The First Balkan War, which lasted from October 1912 to May 1913, pitted the Balkan League against the Ottoman Empire. The combined armies of the Balkan states overcame the numerically inferior and strategically disadvantaged Ottoman armies and achieved rapid success...

  • 1914: The battles of Tannenberg
    Battle of Tannenberg (1914)
    The Battle of Tannenberg was an engagement between the Russian Empire and the German Empire in the first days of World War I. It was fought by the Russian First and Second Armies against the German Eighth Army between 23 August and 30 August 1914. The battle resulted in the almost complete...

     and Masurian Lakes, where the Germans
    German Empire
    The German Empire refers to Germany during the "Second Reich" period from the unification of Germany and proclamation of Wilhelm I as German Emperor on 18 January 1871, to 1918, when it became a federal republic after defeat in World War I and the abdication of the Emperor, Wilhelm II.The German...

     exploited the local topography and the personal antipathy between the Russian commanders to defeat the Russian Second Army and then the Russian First Army
    Russian First Army
    The Russian First Army was a World War I Russian field army that fought on the Eastern Front for two years.The First Army, commanded by General Paul Rennenkampf, invaded East Prussia at the outbreak of war in 1914 along with the Second Army commanded by General Alexander Samsonov. After declaring...

     in sequence.
  • 1941: Operation Compass
    Operation Compass
    Operation Compass was the first major Allied military operation of the Western Desert Campaign during World War II. British and Commonwealth forces attacked Italian forces in western Egypt and eastern Libya in December 1940 to February 1941. The attack was a complete success...

    , when the British defeated an Italian force more than four times their own size in North Africa by exploiting the fact that the Italian defenses could not mutually support each other.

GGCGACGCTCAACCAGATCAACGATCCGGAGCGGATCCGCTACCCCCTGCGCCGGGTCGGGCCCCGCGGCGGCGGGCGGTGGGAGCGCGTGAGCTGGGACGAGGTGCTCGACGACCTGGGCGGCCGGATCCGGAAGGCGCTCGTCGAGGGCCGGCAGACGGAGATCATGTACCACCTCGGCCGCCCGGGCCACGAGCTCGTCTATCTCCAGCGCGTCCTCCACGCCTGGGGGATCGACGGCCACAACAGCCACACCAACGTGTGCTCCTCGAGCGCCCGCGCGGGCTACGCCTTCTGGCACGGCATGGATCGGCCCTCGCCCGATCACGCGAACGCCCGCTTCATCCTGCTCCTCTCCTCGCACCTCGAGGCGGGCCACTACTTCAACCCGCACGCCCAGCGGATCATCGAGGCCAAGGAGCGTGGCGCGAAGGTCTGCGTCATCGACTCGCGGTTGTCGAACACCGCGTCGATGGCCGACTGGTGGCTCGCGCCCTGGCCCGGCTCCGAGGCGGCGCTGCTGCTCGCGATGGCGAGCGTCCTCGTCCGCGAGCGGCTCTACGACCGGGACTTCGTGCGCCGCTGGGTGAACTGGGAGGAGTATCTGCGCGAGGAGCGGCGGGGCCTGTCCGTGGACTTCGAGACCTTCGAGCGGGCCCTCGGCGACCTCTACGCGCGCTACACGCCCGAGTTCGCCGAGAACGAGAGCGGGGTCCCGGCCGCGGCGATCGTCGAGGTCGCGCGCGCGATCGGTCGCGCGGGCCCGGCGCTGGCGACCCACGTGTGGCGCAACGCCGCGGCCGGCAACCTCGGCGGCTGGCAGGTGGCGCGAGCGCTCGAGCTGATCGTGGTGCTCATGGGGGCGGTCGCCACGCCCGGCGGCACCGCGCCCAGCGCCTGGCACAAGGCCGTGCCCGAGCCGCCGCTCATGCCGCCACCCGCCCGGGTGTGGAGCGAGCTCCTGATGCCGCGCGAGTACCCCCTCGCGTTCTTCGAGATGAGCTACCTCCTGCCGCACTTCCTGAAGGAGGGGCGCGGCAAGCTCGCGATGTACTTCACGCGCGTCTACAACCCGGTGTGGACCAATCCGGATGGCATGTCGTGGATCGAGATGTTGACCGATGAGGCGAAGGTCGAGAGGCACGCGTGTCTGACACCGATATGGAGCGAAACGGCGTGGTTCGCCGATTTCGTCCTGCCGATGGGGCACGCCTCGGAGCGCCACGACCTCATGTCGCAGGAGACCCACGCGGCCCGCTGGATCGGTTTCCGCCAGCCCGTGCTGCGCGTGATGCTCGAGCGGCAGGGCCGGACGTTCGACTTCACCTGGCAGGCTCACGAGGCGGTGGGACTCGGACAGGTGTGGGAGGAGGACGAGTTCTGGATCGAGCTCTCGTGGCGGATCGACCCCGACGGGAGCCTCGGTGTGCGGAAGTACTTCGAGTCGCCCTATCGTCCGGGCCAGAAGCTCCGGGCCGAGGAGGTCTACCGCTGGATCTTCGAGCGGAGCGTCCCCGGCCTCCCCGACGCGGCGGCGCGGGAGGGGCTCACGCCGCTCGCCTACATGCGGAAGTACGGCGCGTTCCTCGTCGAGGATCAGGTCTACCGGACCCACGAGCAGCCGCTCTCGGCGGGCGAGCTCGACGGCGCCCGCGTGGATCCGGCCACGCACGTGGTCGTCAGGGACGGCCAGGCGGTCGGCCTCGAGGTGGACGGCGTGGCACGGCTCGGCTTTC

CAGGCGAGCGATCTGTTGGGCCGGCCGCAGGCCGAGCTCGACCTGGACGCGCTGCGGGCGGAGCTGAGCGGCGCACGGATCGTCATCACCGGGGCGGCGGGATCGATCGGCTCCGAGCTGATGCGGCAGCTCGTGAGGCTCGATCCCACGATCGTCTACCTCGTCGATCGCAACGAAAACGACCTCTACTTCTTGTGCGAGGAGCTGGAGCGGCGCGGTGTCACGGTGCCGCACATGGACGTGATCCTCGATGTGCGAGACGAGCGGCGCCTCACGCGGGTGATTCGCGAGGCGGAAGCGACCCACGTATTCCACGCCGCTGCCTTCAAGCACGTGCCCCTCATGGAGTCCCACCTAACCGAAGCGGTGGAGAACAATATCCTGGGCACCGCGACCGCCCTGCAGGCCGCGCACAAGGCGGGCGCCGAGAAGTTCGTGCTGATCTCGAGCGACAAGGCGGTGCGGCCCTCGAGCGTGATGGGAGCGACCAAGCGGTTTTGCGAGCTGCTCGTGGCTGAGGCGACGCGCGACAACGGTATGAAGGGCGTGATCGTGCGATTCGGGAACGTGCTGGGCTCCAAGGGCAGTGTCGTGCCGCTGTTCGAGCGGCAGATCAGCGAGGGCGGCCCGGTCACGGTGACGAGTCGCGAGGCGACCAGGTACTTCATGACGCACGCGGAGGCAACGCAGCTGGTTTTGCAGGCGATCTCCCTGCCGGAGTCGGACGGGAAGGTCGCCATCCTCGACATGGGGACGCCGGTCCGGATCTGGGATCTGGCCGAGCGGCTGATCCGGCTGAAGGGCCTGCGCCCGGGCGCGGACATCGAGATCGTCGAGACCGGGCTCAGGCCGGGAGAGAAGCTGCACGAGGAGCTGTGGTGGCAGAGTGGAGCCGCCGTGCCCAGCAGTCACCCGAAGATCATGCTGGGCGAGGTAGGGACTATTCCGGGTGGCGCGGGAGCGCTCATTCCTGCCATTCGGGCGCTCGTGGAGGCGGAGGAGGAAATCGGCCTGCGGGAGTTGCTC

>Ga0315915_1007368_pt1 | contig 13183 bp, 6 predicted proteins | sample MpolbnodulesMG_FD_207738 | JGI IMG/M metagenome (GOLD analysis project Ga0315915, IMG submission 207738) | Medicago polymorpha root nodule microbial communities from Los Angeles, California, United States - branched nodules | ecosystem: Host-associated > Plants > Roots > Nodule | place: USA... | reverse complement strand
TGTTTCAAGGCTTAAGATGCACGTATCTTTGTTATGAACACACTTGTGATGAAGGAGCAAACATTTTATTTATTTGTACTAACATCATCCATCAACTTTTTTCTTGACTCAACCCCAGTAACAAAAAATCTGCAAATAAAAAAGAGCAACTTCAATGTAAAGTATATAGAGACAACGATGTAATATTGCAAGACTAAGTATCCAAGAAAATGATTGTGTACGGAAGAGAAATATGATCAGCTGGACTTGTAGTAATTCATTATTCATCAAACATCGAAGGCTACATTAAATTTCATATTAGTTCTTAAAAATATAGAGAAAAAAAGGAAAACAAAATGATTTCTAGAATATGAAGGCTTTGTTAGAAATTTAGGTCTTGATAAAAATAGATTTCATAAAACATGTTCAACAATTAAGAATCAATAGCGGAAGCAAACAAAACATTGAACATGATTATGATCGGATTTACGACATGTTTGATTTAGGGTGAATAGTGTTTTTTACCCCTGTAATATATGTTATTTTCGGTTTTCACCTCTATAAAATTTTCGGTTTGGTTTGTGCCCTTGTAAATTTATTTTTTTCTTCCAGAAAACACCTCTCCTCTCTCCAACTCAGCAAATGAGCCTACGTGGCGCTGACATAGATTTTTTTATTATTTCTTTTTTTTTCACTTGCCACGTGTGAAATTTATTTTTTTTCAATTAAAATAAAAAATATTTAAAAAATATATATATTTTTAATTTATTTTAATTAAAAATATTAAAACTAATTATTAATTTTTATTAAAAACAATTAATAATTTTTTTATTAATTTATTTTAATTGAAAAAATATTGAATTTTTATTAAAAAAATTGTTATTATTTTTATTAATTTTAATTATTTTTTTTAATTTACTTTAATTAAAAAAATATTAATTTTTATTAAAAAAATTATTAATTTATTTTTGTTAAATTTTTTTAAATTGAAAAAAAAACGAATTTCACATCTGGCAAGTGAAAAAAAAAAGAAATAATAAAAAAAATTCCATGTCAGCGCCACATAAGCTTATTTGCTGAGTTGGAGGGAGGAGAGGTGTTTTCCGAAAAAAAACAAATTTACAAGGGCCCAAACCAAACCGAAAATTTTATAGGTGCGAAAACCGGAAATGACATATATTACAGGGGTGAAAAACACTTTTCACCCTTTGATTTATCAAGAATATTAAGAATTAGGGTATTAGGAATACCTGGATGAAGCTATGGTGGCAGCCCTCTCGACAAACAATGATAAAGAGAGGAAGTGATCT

Tactical examples

  • Gallic tribes tried (and nearly succeeded) defeating Caesar's army in detail at the Battle of the Sabis
    Battle of the Sabis
    The Battle of the Sabis, also known as the Battle of the Sambre or the Battle against the Nervians , was fought in 57 BC in the area known today as Wallonia, between the legions of the Roman Republic and an association of Belgic tribes, principally the Nervii...

  • Battle of Raate Road in Finland (1940)

See also

  • Big Wing
    Big Wing
    The Big Wing, also known as a Balbo, was an air fighting tactic proposed during the Battle of Britain by 12 Group commander Air Vice-Marshal Trafford Leigh-Mallory and Acting Squadron Leader Douglas Bader. In essence, the tactic involved meeting incoming Luftwaffe bombing raids in strength with a...

  • Strategy of the central position
    Strategy of the central position
    The strategy of the central position was a key strategy used by Napoleon in the Napoleonic Wars. It involved attacking two cooperating armies at their hinge, swinging around to fight one until it fled, then turning to face the other. The strategy allowed the use of a smaller force to defeat a...

  • Battle of annihilation
    Battle of annihilation
    A battle of annihilation is a military strategy where an attacking army seeks to destroy the military capacity of the opposing army in a single planned pivotal battle...

  • Swarming (military)
    Swarming (military)
    Military swarming is a behavior where autonomous, or semi-autonomous, units of action attack an enemy from several different directions and then regroup. Pulsing, where the units shift the point of attack, is a part of military swarming. Swarming is not limited to the human military realm...